LONDON - Alexander Calder has long been famed for the dynamism of his works, which brought to life the avant-garde’s fascination with movement and theatricality. The Alexander Calder: Performing Sculpture exhibition at Tate Modern, opening on 11 November, will celebrate his contribution to modern art.
During the 1950s, unbeknownst to either artist, Lynn Chadwick was developing a similar art form, pushing British sculpture into the fourth dimension. As is often the case, when comparing British and European artists working in the 20th century, Chadwick’s mobiles are much less well known than Calder’s, although by no means inferior in form or content.
LYNN CHADWICK, STABILE WITH MOBILE ELEMENT, 1952. ESTIMATE £400,000–600,000. © THE ESTATE OF LYNN CHADWICK.
Lynn Chadwick’s Stabile with Mobile Element is an outstanding, rare mobile of exceptional beauty and balance, and it comes to market for the first time at the Modern & Post-War British Art in London on 17 November.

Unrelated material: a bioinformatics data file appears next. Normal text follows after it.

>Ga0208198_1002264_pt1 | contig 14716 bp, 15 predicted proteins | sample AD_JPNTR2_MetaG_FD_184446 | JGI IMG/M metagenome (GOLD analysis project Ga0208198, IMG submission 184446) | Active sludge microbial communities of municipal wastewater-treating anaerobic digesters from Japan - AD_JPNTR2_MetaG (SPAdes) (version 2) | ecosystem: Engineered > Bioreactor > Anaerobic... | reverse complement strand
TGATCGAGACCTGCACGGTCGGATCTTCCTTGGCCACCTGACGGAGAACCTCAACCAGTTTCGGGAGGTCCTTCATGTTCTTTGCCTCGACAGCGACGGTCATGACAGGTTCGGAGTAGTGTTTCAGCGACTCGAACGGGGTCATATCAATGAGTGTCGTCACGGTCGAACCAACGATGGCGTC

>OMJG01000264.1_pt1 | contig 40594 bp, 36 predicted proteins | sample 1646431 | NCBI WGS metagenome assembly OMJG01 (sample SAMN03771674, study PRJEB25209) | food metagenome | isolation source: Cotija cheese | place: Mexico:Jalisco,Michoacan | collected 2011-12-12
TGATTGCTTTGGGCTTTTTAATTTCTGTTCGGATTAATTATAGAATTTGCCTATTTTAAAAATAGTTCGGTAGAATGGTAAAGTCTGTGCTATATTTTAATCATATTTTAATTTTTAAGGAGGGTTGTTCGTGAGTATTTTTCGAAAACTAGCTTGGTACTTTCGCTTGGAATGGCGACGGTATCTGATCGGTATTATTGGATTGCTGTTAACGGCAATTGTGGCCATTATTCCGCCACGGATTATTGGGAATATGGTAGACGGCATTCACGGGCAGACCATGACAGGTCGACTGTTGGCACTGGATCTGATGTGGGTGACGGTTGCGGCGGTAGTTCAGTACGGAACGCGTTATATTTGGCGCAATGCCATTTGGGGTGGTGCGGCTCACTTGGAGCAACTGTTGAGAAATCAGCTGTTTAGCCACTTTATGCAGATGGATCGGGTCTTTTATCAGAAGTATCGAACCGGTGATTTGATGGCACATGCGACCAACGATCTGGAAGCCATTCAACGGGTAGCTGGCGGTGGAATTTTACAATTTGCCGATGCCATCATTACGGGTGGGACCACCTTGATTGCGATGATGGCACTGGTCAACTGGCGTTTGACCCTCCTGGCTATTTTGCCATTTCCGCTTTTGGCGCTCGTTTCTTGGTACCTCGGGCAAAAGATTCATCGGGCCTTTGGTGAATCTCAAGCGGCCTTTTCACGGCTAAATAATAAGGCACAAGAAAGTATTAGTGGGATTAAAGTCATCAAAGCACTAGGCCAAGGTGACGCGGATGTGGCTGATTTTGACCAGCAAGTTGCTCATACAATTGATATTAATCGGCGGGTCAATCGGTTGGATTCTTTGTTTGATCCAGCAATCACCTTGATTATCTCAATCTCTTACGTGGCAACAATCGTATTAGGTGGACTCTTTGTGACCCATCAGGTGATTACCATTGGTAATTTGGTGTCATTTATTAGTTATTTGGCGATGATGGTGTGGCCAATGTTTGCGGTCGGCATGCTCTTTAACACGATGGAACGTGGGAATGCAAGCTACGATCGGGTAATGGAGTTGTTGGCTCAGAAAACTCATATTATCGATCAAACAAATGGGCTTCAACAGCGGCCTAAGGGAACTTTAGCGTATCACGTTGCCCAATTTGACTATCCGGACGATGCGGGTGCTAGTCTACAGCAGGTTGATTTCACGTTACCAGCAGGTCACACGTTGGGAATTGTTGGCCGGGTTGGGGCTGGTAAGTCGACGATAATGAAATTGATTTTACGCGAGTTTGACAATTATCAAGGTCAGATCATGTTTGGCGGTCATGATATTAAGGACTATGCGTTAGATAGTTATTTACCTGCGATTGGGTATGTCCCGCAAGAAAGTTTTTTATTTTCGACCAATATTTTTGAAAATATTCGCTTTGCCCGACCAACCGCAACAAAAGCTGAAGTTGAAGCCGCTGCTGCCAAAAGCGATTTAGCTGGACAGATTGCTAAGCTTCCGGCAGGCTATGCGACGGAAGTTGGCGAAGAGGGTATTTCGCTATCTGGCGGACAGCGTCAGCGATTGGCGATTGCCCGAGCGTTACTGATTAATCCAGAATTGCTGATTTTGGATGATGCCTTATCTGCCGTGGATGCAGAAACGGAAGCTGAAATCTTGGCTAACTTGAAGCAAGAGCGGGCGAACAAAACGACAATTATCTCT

While working in the architect's office of Rodney Thomas, Chadwick began exploring the possibilities of physical balance in mobile structures. Between 1947 and 1952 Chadwick produced approximately 60 kinetic pieces. He quickly became known for the art form, with important commissions including the Festival of Britain and the Arts Council.
Stabile with Mobile Element has long been shrouded in mystery. It was purchased directly from the artist in 1954 and left the studio before being photographed. For almost 60 years the only evidence of its existence was this small working sketch.
LYNN CHADWICK, WORKING SKETCH FOR STABILE WITH MOBILE ELEMENT, 1952.© THE ESTATE OF LYNN CHADWICK.
There is a mastery of material, combined with a fine sensibility for balance, movement and the harmony of form and space in this unique sculpture. The abstract shapes, when set in motion inevitably seems to suggest a living organism – the rotating elliptical form, from which long thin spikes extend, become the hostiles jaws, or the fearsome pincers, of a terrifying creature.
LEAD IMAGE: LYNN CHADWICK BY IDA KAR, 1954. © NATIONAL PORTRAIT GALLERY, LONDON.